• Warn varsities ‘ll lose accreditation if they cheat


The National Universities Commission (NUC) has  blamed the proliferation of illegal degree awarding institutions on parents who he said had placed a premium on university certification.

According to the Acting Executive Secretary, Mr. Chris Maiyaki,  unaccredited degree awarding institutions and satellite campuses remained banned in the country.

He advised parents to thoroughly scrutinise institutions before sending their wards their to acquire certificates.

“Everybody is right to pursue university education but how you go about it is the crux of the matter.

“The challenge of access, the huge gap between supply and demand makes parents desperate about getting university education for their children  and this makes them vulnerable to greedy and fraudulent persons with commercial undertone,” he said.

Maiyaki explained that a committee was however set up to stamp out illegal institutions across the country.

“When we were challenged by this menace of our satellite campuses, NUC in 2000 undertook resource assessment of all outreach centres and we came up with the state of affairs of satellite campuses.

“We wrote to the Federal Executive Council (FEC) and FEC was so gracious and there was a total ban on satellite campuses at that time.

“We took a step further at NUC and shut down these centres. So satellite campuses remain banned and outlawed.

“We establish a committee on the closure of illegal universities and we mandated it to identify, locate and prosecute those perpetrating illegalities and we also do this in a multi- stakeholders collaboration involving security agencies,” he said.

He also said a committee was reconstituted in 2021 to identify and prosecute operators of illegal institutions noting that effort  recorded a huge success.

Meanwhile, the NUC has warned universities to desist from cutting corners during accreditation visitations or risk their programmes’ approval being revoked.

Maiyaki, who gave the warning in Abuja, said institutions and programmes that fall short of the threshold of the minimum academic standards and resource assessment benchmarks, would be denied accreditation.

“If a university is approved and the university wants to mount a programme, they will write to the NUC to come and undertake resource assessment which is the beginning.

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“We will go with our curriculum which is the minimum standards, put together a team of subject experts and NUC staff, evaluate the capability statement and look at the quantity and quality of resources available to the institutions.

“We will look at the personnel, both in teaching and non-teaching categories, the learning resources available to them, and the libraries, both in hard and  e-learning configurations.

“Do they have the teaching aids, classrooms, and ICT penetration?  We will check the learning process from the beginning to the end, and issue an outcome statement which is very important.”

Maiyaki said the outcome statement forms is the basis of what the Commission would communicate to Joint Admission and Matriculation Board (JAMB), National Youth Service Corps (NYSC), Tertiary Education Trust Fund (TETFund) and the public.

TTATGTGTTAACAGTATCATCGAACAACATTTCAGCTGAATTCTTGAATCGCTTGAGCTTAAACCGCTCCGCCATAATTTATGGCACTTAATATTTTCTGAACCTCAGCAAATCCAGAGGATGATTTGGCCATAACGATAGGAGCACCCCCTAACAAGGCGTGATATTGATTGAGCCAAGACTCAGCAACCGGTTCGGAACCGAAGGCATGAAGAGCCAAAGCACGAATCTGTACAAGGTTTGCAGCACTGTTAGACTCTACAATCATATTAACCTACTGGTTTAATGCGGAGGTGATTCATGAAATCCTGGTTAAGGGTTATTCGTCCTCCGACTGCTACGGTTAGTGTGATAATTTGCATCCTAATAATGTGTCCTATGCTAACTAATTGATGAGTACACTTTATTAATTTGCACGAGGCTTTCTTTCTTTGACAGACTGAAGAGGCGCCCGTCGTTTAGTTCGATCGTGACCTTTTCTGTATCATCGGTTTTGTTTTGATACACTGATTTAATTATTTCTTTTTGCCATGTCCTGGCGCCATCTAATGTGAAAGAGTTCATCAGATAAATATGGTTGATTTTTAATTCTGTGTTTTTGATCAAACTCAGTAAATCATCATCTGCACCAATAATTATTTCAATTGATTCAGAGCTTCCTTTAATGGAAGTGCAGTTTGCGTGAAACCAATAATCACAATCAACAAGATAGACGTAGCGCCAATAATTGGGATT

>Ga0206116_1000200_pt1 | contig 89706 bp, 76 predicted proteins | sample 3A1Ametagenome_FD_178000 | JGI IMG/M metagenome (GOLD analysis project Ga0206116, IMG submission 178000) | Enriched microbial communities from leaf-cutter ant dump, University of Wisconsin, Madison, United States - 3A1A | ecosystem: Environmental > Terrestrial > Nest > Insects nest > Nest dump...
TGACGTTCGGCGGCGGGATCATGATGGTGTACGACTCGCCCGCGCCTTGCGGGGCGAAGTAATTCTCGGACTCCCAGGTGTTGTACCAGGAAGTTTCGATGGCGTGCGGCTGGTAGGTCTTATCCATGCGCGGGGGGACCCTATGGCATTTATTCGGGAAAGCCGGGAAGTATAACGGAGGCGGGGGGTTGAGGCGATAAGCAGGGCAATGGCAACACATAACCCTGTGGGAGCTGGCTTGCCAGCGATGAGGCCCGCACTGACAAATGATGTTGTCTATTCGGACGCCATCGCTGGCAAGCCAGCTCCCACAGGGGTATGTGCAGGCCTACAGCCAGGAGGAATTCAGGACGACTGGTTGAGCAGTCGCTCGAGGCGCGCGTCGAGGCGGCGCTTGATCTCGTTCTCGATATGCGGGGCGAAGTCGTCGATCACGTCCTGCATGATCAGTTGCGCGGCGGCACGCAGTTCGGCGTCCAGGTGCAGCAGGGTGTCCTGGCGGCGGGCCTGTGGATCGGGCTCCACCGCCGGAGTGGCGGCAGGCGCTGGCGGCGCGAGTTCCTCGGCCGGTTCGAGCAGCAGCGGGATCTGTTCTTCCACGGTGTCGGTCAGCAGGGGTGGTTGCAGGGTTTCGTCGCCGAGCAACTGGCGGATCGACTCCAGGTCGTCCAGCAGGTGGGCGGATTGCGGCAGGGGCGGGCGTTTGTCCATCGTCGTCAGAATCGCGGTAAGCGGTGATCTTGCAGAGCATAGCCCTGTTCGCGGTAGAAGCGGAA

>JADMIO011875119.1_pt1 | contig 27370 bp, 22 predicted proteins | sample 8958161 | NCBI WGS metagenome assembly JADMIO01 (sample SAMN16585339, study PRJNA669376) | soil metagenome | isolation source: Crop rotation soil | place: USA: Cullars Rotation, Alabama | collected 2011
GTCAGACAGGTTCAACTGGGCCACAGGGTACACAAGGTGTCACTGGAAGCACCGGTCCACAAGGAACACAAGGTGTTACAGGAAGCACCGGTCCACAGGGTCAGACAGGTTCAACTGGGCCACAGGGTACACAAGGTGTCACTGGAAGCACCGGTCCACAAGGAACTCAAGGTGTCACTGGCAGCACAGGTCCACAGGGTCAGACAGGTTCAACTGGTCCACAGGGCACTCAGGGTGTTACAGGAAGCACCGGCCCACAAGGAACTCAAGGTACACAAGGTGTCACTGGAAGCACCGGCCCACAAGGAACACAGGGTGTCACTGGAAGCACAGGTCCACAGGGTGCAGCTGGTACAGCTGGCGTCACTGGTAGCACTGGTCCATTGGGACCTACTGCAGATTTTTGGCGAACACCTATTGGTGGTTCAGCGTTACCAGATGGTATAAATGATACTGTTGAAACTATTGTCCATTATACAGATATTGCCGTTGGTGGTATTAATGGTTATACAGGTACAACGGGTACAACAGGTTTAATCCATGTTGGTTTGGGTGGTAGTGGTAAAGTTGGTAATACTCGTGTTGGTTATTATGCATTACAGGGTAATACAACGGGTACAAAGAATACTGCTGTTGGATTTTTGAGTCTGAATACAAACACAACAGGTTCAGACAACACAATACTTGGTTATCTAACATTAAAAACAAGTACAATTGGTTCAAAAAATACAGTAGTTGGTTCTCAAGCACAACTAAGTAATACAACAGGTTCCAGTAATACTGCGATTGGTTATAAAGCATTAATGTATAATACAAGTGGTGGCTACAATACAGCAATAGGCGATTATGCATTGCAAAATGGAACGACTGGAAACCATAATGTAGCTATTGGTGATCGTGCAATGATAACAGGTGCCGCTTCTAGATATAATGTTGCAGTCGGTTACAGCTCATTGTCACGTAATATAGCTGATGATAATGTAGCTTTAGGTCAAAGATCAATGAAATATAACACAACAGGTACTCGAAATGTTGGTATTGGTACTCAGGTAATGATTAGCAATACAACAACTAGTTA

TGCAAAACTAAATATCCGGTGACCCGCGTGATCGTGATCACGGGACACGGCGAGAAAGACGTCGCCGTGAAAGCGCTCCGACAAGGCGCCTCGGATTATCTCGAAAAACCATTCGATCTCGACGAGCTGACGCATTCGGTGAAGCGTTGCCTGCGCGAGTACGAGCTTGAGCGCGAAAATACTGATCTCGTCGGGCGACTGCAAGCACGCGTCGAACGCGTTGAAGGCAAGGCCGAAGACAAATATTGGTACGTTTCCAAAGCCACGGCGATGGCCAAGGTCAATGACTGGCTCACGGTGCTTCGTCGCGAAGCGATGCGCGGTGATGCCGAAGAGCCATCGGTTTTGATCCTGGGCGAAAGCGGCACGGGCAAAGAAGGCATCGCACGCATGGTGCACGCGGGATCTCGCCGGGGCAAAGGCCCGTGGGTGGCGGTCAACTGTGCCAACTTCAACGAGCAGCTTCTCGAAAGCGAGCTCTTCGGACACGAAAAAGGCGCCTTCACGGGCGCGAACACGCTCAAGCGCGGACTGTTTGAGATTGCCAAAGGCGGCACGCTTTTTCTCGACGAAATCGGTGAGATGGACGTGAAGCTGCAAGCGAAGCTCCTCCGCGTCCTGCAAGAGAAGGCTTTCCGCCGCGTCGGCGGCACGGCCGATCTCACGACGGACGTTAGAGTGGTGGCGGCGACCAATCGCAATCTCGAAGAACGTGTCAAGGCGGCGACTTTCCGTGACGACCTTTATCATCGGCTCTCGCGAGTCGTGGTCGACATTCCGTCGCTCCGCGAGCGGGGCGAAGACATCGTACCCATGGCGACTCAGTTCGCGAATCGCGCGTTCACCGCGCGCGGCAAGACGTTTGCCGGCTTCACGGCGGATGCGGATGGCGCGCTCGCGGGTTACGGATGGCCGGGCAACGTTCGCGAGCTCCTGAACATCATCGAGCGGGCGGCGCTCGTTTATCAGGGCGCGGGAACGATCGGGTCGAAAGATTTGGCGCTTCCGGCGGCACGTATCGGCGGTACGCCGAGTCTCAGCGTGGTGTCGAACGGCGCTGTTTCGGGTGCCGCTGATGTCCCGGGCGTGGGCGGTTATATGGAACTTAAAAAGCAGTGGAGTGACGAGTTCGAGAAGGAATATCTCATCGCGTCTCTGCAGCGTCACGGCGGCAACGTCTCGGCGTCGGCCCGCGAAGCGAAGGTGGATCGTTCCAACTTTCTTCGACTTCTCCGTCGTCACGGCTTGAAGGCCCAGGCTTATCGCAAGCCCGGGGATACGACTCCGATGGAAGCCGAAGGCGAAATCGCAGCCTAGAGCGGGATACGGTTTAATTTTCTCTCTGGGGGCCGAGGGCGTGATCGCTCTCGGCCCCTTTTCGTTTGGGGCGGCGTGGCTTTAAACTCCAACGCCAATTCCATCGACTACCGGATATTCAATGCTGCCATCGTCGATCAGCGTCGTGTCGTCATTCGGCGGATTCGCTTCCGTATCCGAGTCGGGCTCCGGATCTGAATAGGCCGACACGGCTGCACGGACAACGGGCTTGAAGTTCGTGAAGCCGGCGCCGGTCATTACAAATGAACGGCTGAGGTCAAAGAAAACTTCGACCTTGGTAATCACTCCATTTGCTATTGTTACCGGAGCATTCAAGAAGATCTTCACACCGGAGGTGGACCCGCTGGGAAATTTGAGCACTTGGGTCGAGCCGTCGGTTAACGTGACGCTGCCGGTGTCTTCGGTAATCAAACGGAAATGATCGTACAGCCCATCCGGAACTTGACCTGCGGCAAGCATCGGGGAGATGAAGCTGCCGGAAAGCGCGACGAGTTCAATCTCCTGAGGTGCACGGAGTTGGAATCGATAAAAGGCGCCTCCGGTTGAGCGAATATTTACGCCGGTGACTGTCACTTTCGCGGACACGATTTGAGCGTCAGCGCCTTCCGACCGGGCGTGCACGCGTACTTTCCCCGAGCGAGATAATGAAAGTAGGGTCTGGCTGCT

“We will send it to the NYSC so that when the students finally graduate, there will be nothing like whether they are illegal or not. Then, we will give a symbol of authority and that is the major quality assurance measure to be or not to be.

“When we find you falling short of the threshold, you cannot proceed; when the approval matures, we then undertake accreditation, which is the major function and core mandate of the NUC.”

He said right quality, and the fulfillment of the mandate of the philosophy of course content, among other conditions must be met before a definite statement for accreditation would be issued.

“After we have issued the definite statement for accreditation and you are found to be consistent with non performance, we will give you denied accreditation.

“If you are short of a certain threshold, we will give you an interim accreditation. But, if we are to enable you to remedy the deficiencies and we return after two years and you have interim accreditation again back-to-back, then you are considered to be denied accreditation.

“But, if you have full accreditation, then you will continue with the programme,” he said.

He said in the past the Commission had suspended license operations of some private universities, and even stopped some federal universities` programmes to enable them go back to the drawing board to right their wrongs.

“We came into being in 1962 as a small administrative and advisory unit in the cabinet office of the Prime Minister. At that time, there were probably five universities.

“And between the advent of the university of Ibadan in 1958 till date, we have 270 universities; 61 federal public universities funded, 63 state owned public funded, and 146 universities that are private.

“As I said, the rest is history now. Two of these developments of what we now have as the contemporary Nigerian University System (NUS), the NUC has played a very pivotal role in the evolution; in the emergence of the system.

“How do we go about it? What is our business with the university evolution? We are empowered by the laws of the NUC to lay down minimum academic standards.

“We are the regulatory, coordinating and quality assurance agency for university education,” he said.